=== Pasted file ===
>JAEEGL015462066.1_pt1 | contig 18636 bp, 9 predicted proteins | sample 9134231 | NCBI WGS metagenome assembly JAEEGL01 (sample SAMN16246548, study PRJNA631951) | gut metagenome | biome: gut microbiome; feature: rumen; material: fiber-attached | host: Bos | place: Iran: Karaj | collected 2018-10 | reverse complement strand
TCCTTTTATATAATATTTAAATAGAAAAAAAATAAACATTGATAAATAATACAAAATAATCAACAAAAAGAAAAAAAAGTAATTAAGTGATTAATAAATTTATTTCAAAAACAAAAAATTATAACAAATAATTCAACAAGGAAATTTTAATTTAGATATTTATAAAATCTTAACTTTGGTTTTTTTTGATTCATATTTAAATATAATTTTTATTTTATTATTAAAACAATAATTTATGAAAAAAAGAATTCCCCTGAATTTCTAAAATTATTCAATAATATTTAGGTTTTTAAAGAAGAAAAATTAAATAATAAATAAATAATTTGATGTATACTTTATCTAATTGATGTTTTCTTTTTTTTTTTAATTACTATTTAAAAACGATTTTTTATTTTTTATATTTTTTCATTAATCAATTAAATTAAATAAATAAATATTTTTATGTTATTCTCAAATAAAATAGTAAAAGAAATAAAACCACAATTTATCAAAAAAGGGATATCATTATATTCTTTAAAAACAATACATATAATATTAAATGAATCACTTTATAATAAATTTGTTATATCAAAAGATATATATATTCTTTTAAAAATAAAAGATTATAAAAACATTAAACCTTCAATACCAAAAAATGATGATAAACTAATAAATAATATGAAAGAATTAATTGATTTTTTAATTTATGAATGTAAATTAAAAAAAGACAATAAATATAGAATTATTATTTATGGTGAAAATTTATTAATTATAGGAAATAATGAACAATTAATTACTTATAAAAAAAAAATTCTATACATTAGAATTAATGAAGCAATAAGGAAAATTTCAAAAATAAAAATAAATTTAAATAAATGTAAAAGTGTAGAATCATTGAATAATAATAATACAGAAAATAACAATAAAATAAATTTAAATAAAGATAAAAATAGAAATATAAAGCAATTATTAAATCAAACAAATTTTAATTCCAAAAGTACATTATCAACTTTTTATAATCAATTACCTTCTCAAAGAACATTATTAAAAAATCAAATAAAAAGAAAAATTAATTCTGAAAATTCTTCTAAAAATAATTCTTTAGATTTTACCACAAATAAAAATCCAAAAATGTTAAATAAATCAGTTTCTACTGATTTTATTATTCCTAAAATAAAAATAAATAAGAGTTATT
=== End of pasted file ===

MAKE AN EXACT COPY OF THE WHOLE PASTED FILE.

>JAEEGL015462066.1_pt1 | contig 18636 bp, 9 predicted proteins | sample 9134231 | NCBI WGS metagenome assembly JAEEGL01 (sample SAMN16246548, study PRJNA631951) | gut metagenome | biome: gut microbiome; feature: rumen; material: fiber-attached | host: Bos | place: Iran: Karaj | collected 2018-10 | reverse complement strand
TCCTTTTATATAATATTTAAATAGAAAAAAAATAAACATTGATAAATAATACAAAATAATCAACAAAAAGAAAAAAAAGTAATTAAGTGATTAATAAATTTATTTCAAAAACAAAAAATTATAACAAATAATTCAACAAGGAAATTTTAATTTAGATATTTATAAAATCTTAACTTTGGTTTTTTTTGATTCATATTTAAATATAATTTTTATTTTATTATTAAAACAATAATTTATGAAAAAAAGAATTCCCCTGAATTTCTAAAATTATTCAATAATATTTAGGTTTTTAAAGAAGAAAAATTAAATAATAAATAAATAATTTGATGTATACTTTATCTAATTGATGTTTTCTTTTTTTTTTTAATTACTATTTAAAAACGATTTTTTATTTTTTATATTTTTTCATTAATCAATTAAATTAAATAAATAAATATTTTTATGTTATTCTCAAATAAAATAGTAAAAGAAATAAAACCACAATTTATCAAAAAAGGGATATCATTATATTCTTTAAAAACAATACATATAATATTAAATGAATCACTTTATAATAAATTTGTTATATCAAAAGATATATATATTCTTTTAAAAATAAAAGATTATAAAAACATTAAACCTTCAATACCAAAAAATGATGATAAACTAATAAATAATATGAAAGAATTAATTGATTTTTTAATTTATGAATGTAAATTAAAAAAAGACAATAAATATAGAATTATTATTTATGGTGAAAATTTATTAATTATAGGAAATAATGAACAATTAATTACTTATAAAAAAAAAATTCTATACATTAGAATTAATGAAGCAATAAGGAAAATTTCAAAAATAAAAATAAATTTAAATAAATGTAAAAGTGTAGAATCATTGAATAATAATAATACAGAAAATAACAATAAAATAAATTTAAATAAAGATAAAAATAGAAATATAAAGCAATTATTAAATCAAACAAATTTTAATTCCAAAAGTACATTATCAACTTTTTATAATCAATTACCTTCTCAAAGAACATTATTAAAAAATCAAATAAAAAGAAAAATTAATTCTGAAAATTCTTCTAAAAATAATTCTTTAGATTTTACCACAAATAAAAATCCAAAAATGTTAAATAAATCAGTTTCTACTGATTTTATTATTCCTAAAATAAAAATAAATAAGAGTTATT